Yes, reading is included in ‘Hot Girl Summer’


Brian Krista, Baltimore Sun Media

Add scrolling through the Barnes and Noble website onto your to-do list this summer.

Kaitlin Clapinski, Editor-in-Chief

Last summer the pandemic kept many inside — vacations, concerts, nightlife, all were halted by social distancing efforts to curb the spread of COVID-19. A year later, mask mandates are slowly lifting with increased vaccination numbers and many are beginning to see the light at the end of the tunnel, ready to enjoy a semi-normal summer. But for those who are still cautious of the sweaty summer crowds, there are still ways to have a Megan Thee Stallion-themed “hot girl summer.” And what else says hot girl summer like a comprehensive list of books to explore while staying indoors? 

Starting off the list is the recently published novel, “Crying in H Mart,” by Michelle Zauner. The book was released in April of this year but was originally published as a personal essay in “The New Yorker” in 2018. The novel is a memoir about Zauner’s mother who died of cancer and honors the bond she shared with her mother through food. H Mart, the Asian American supermarket chain is where Zauner relives the memories she had with her mother. The novel recognizes the struggle of upholding one’s cultural identity through the grief of losing a parent. 

“Bad Feminist,” by Roxanne Gay, is a collection of essays published in 2014 that explore the complexities of modern-day feminism. Gay’s prose is witty and introspective as it deals with the timeless struggle many women face in labeling themselves as feminists. For example, Gay writes that she listens to “thuggish rap” on her way to work, the lyrics often degrading to women, but she still enjoys it. Hence, she is a ‘bad feminist.’ These moments capture the duality of feminism in our society and the book delicately discusses this with humor and vulnerability.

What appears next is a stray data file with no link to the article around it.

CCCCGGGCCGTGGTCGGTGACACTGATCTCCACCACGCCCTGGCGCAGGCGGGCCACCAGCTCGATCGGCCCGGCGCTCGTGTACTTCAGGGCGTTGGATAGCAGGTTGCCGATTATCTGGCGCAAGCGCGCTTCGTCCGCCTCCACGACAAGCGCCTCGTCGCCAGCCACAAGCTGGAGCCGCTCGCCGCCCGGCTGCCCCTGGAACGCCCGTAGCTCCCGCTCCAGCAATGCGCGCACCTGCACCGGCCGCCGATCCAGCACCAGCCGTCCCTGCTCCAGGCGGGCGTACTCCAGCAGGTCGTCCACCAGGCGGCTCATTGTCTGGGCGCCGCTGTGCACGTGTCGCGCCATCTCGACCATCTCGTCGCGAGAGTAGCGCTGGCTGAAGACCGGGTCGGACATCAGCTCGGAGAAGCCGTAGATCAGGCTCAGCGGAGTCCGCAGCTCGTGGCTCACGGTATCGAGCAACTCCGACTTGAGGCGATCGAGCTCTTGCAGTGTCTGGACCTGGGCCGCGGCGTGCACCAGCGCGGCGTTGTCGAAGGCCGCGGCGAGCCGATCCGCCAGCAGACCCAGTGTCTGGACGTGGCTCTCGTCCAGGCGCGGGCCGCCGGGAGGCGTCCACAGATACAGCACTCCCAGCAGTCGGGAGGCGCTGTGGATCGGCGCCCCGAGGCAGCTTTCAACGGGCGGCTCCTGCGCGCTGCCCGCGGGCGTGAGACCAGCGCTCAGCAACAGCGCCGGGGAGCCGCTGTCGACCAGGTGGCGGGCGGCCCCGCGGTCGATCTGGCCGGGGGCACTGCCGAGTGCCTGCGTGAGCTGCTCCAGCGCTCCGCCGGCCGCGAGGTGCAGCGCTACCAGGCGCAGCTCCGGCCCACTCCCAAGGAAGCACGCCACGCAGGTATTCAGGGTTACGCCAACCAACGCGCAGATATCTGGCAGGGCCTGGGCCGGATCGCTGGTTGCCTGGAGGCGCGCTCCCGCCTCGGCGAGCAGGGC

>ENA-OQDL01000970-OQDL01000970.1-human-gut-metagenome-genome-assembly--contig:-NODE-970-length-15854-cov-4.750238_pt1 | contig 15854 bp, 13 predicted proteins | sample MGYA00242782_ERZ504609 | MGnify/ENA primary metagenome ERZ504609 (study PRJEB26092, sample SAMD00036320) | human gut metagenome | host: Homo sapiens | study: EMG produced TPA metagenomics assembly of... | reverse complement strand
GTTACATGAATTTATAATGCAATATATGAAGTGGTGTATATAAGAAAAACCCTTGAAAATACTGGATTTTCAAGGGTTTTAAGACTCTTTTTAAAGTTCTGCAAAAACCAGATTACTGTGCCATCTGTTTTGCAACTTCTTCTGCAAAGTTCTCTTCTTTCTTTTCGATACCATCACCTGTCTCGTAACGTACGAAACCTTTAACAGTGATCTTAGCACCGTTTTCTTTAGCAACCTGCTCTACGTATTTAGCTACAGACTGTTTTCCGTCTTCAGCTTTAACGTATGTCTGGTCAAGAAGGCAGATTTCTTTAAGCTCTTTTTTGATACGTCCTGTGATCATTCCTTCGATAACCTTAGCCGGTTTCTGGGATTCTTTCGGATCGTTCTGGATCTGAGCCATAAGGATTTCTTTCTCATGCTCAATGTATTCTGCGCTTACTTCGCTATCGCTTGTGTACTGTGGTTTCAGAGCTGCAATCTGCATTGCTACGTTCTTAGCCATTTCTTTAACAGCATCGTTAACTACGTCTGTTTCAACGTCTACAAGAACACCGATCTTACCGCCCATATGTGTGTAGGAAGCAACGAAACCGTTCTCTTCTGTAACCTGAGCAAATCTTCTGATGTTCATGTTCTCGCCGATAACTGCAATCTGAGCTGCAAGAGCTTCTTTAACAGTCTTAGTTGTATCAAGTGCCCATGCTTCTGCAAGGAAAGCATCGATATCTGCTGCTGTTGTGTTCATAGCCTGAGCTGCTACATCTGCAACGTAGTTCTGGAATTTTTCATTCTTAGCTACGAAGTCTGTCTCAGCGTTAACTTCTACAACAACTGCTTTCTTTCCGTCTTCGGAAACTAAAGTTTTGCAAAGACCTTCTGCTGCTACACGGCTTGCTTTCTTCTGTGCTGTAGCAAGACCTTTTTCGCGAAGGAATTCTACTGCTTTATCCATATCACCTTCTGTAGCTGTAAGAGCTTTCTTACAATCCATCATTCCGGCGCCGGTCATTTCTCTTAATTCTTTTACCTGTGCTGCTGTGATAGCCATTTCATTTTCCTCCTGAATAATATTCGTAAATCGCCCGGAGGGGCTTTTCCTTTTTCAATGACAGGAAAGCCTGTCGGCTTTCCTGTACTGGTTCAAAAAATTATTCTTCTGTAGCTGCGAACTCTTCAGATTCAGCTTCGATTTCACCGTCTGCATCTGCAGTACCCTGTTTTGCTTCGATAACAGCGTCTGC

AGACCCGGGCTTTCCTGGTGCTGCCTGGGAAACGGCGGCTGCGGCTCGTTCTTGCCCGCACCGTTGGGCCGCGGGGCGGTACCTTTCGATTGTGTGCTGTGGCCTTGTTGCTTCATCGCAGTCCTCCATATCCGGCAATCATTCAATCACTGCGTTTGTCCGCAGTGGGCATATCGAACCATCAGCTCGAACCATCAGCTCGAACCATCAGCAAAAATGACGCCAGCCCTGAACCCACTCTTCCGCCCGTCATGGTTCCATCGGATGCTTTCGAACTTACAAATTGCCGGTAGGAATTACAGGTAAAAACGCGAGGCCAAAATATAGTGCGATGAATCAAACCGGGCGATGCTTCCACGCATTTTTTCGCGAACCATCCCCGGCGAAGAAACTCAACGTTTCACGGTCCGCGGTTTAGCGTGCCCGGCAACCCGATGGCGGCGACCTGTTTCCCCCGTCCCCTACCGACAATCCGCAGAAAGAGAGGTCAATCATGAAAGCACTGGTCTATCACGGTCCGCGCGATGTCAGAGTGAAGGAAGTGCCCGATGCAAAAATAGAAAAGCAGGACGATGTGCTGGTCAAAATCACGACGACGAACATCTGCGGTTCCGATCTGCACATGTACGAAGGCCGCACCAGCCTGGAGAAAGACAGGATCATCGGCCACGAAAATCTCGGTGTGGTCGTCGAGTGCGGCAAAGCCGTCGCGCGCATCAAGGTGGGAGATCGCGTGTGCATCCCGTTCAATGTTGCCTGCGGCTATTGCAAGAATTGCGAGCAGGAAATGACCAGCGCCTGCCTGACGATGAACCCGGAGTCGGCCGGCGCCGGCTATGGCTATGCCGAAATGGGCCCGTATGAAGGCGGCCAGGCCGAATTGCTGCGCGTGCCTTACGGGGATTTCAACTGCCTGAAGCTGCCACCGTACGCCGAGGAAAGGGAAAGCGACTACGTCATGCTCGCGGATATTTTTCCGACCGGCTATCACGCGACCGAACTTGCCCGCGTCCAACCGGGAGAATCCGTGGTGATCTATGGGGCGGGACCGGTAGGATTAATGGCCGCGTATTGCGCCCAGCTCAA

Worldwide, many used the pandemic’s “time-out” from social life to work on themselves. The time spent at home allotted room for healthier meals, workouts, meditating, journaling, and an overall self-improvement initiative. “The Subtle Art of Not Giving a Fuck,” by Mark Ronson, a book usually found in the “self-help” aisle, avoids the stereotypical preachy nature.  Ronson’s tone is that of a stern friend, guiding the reader with sarcasm and self-deprecation toward newfound liberation. The novel is a lighthearted read that teaches the reader to embrace all moments in life, good and bad.

“The Year of Magical Thinking,” by Joan Didion, is a 2005 memoir of her late husband John Dunne. The novel withstands time and is especially poignant today. Many during the pandemic have experienced devastating grief of their own, whether through the passing of loved ones or experiencing the loss of normalcy and their old life. Didion takes the reader through her journey of facing grief with the stark memories of her past life compared to her present reality. 

Malcolm Gladwell’s, “Talking to Strangers,” published in 2019, explores why it is so difficult to do just that. During COVID-19, many were saved from awkward Tinder dates, large work events or gatherings, and conversing with strangers. Rejoining that reality is a daunting factor of the end of quarantine and re-openings — cue Gladwell’s novel. The book is an exploration of miscommunications and how they affect our humanity and behavior for worse, or for better.

Even if picking up reading was just another quarantine hobby amongst the banana bread making and TikTok dancing, these books capture every which way society has been grappling with the effects of the pandemic. Whether it’s dealing with grief, a social and cultural awakening, or simply just trying to be a better human, these novels remind us that we aren’t alone in our journey.